Summer fun brings pressure to entertain kids
Roughly three days into his summer vacation this year, my 9-year-old turned to me with a pensive look on his face.
"How long until we go back to school?" he asked.
School hadn't even been out a week and he was ready to go back. He missed his friends. And he wasn't the only one.
Michigan summers may be a dreamy mix of long, light-filled days, dips in the lake and relaxed schedules, but for many parents, they're something else: a logistical nightmare. It's a weekly (if not daily) minefield of figuring what parent will be home to take care of whom and what camp starts when before a week of "vacation" away from home. My family's summer also included a nice bout of pneumonia that went through all of us just to make things especially interesting.
So as some parents get emotional about the end of a "carefree" summer and kids heading back to school on Tuesday, I won't be one of those dabbing my eyes. I'll be ready for my kids to go back.
Nothing tests a parent's scheduling skills like summer break. And many have to start planning by spring. By April or May at the latest, it's a mad scramble to figure what camps to enroll in, who will cover the gaps and how to squeeze work -- and maybe a vacation or two -- into it all. It's a Herculean task of logistics.
And there's the added pressure to create "fun" and make memories all along the way. I have friends with two young kids who every year announce on social media how we only have 18 summers with our children until they fly the coop, so we better make the most of each one. That means expensive trips, camps and a lot of money.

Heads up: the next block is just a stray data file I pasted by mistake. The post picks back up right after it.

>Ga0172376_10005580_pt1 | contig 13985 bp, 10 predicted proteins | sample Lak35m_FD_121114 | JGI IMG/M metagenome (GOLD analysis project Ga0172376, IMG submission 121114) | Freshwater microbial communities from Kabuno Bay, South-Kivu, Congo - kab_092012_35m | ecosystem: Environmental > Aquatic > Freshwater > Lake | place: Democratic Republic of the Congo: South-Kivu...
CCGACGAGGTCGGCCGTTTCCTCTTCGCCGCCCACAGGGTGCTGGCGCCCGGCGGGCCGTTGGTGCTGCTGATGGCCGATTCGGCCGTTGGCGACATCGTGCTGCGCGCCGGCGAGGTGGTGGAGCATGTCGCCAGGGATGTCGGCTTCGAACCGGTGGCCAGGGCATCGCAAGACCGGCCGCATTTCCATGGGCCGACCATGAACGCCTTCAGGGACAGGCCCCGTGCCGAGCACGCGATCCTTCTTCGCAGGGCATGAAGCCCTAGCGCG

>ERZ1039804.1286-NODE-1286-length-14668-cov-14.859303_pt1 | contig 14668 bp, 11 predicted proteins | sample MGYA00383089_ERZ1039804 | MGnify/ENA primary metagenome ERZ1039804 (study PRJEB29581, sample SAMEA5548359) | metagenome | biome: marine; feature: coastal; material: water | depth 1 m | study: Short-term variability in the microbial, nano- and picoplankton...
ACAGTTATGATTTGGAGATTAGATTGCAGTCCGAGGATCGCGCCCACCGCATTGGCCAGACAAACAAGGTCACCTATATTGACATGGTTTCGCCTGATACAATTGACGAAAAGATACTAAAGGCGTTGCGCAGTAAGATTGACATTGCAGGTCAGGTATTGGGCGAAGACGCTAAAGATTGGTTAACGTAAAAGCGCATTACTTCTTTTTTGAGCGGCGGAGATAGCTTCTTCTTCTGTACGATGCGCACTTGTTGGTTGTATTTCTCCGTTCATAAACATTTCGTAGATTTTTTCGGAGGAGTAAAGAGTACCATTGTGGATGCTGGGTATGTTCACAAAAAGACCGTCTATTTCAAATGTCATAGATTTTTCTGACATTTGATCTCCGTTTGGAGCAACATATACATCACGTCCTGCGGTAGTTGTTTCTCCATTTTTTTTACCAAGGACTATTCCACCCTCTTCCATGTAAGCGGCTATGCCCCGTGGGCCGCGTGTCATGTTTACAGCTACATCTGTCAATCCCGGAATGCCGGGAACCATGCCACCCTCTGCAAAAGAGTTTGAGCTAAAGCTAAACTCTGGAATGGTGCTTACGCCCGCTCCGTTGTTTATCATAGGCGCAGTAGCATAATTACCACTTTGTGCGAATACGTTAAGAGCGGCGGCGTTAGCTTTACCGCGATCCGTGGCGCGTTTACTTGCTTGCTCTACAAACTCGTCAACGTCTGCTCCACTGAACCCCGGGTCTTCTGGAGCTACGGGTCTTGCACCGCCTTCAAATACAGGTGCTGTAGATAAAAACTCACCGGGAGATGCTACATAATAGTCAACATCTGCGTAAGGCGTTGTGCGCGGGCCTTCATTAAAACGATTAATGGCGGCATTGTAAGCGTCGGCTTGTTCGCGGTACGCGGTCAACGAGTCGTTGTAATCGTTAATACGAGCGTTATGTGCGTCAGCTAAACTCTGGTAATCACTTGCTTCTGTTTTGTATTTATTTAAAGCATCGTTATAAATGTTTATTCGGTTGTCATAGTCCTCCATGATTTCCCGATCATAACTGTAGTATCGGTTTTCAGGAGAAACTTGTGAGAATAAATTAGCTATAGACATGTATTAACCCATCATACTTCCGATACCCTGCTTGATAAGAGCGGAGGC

As much as I agree with making the most of every opportunity summer offers us with our kids -- in a blink of an eye a toddler becomes an adolescent and an adolescent is suddenly a teenager heading off to college -- are we helping our kids or setting them up for disappointment if we fill every waking moment of our kids' summer with endless activities?
A 2018 study of 2,000 parents conducted by OnePoll in conjunction with Groupon found that the majority were ready for summer break to end after 13 days. Fifty-eight percent felt pressured to plan out summer in its entirety for their kiddos and 3 in worried that their summer plans wouldn't live up to their kids’ expectations.
Parenting has changed a lot over the years. My parents didn't worry about whether my siblings and I were having a "fun" summer. It wasn't even on their radar. We visited an aunt in Pennsylvania who had a pool for a week and my mother took us to the wave pool in Madison Heights. That was the extent of our entertainment.
With my own family, we made one big trip to Washington, D.C., earlier this summer and then spent a week at a lake. In between it all, I've tried to relish the smaller moments, the ones that often end up being the most memorable -- playing with my daughter in her little pool, getting a Dairy Queenmblizzard with my son and taking our puppy to the lake for his first-ever swim.
As summer draws to a close, I'm not going to fret that I didn't take my kids on the most expensive trips or plot out every day with a different activity. We had fun, in ways big and small.